The U.S. dollar edged down in Asian trading on Monday, as investors’ appetite for risk evaporated against a background of downbeat Chinese factory surveys.
The Australian dollar, a proxy for China plays because of that country’s massive trade exposure to China, touched its session high of $0.7148 AUD=D4 immediately after the release of the Caixin/Markit China Manufacturing Purchasing Managers’ Index (PMI). The index edged up to 48.3 in October from 47.2 in September and showed that export orders marked their first rise since June.
But the Aussie soon pared its modest rise, and was last just a few ticks above its level in Friday’s late North American trade at $0.7140. Investors realised that taken overall, the figures still painted a bleak picture of shrinking manufacturing activity below the boom-or-bust threshold of 50 despite Beijing’s raft of stimulus measures.
The private survey came in the wake of China’s official survey on Sunday, which showed activity in its manufacturing sector unexpectedly contracted in October for a third month, fuelling fears the economy may still be losing momentum.
An interest rate decision by Australia’s central bank on Tuesday – one that analysts say is too close to call – will also be closely watched.
“Not so long ago the consensus view was that the RBA would remain on the sidelines for an extended period,” said Michael Blythe, chief economist at Commonwealth Bank.
“But a lift in mortgage rates and a low-side inflation reading reignited the rate cut debate.”
Whether the Reserve Bank of Australia cuts or not on Tuesday, the risk is that it may sound dovish in what would be an unwelcome development for Aussie bulls, analysts say.
Traders will now turn their attention to U.S. data and the all-important non-farm payrolls report on Friday. ECONUS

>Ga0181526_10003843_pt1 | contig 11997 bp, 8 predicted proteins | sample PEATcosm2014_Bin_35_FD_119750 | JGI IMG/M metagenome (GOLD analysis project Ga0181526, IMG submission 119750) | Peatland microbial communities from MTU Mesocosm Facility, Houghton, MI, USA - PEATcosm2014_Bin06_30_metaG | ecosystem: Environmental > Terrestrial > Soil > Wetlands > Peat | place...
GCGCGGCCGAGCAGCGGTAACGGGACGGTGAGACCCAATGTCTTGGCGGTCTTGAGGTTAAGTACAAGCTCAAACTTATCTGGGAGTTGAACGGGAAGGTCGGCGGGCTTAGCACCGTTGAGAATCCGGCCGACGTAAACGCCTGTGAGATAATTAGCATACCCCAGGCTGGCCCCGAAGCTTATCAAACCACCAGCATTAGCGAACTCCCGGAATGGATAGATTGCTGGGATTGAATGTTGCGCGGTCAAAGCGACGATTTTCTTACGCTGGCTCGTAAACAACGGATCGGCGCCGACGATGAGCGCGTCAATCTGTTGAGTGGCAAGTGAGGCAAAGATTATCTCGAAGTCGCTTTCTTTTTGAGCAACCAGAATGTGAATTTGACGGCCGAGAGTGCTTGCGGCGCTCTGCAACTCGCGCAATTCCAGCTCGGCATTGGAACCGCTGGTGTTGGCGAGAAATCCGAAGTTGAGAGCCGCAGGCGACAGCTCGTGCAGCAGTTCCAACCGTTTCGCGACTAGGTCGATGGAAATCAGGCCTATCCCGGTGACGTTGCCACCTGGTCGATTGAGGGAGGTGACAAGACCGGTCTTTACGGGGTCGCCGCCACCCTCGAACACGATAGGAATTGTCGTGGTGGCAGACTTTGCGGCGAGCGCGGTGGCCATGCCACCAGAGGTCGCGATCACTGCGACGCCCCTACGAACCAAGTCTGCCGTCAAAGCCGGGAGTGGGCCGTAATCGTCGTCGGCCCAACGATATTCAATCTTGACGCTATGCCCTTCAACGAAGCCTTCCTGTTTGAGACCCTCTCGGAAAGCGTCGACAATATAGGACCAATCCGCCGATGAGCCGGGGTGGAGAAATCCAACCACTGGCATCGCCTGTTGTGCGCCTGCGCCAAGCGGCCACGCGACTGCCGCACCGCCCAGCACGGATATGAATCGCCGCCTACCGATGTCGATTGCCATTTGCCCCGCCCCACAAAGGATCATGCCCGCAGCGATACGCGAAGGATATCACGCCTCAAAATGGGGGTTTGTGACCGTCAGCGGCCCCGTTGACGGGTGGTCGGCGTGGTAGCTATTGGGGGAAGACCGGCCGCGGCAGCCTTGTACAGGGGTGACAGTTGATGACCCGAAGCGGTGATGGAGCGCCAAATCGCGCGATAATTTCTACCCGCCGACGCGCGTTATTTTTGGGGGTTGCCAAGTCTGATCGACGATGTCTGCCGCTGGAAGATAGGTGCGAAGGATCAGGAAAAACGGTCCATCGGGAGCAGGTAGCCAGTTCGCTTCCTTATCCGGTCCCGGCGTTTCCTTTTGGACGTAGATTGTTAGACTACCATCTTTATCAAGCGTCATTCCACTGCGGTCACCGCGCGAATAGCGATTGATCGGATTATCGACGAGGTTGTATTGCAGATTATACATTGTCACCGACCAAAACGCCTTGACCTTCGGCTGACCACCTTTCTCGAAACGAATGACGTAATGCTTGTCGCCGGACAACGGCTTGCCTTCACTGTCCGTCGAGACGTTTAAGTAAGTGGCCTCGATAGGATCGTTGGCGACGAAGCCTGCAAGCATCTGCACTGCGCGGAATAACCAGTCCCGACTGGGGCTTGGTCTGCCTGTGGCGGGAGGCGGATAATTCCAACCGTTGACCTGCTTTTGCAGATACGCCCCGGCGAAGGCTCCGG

The U.S. dollar edged down about 0.2 percent against the yen to 120.43 JPY=, while the euro was a tad firmer at 132.86 EURJPY=R.
The Bank of Japan held interest rates steady last Friday as most investors had expected, but it quashed speculation for a surprise extension of its easing programme despite trimming its growth and price projections.
“There was some disappointment about the BOJ last week. Everybody is in wait-and-see mode, for the U.S. employment figures,” said Kaneo Ogino, director at foreign exchange research firm Global-info Co in Tokyo.
The U.S. Federal Reserve held interest rates near zero last week, but signalled that a December rate rise remained firmly in play.
Against the dollar, the common currency added about 0.3 percent to $1.1031 EUR=, maintaining some of its momentum from last week, when it bounced off a 2-1/2-month trough of $1.0896.
The dollar index, which tracks the U.S. unit against a basket of six major peers, shed about 0.2 percent to 96.753 .DXY.
Data released on Friday by the Commodity Futures Trading Commission showed the value of the dollar’s net long position jumped to $21.6 billion in the week ended Oct. 27, from $13.32 billion the week before.
That was the largest net long position since late September, after declining for three straight weeks.